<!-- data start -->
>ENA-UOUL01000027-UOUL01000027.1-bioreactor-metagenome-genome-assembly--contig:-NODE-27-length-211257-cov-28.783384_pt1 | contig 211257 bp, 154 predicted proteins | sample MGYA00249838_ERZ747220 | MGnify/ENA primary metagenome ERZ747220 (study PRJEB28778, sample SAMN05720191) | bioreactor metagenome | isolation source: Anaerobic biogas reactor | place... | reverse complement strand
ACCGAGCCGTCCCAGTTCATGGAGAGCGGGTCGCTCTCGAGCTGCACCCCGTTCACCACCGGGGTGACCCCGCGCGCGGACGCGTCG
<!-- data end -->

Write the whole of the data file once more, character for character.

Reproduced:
>ENA-UOUL01000027-UOUL01000027.1-bioreactor-metagenome-genome-assembly--contig:-NODE-27-length-211257-cov-28.783384_pt1 | contig 211257 bp, 154 predicted proteins | sample MGYA00249838_ERZ747220 | MGnify/ENA primary metagenome ERZ747220 (study PRJEB28778, sample SAMN05720191) | bioreactor metagenome | isolation source: Anaerobic biogas reactor | place... | reverse complement strand
ACCGAGCCGTCCCAGTTCATGGAGAGCGGGTCGCTCTCGAGCTGCACCCCGTTCACCACCGGGGTGACCCCGCGCGCGGACGCGTCG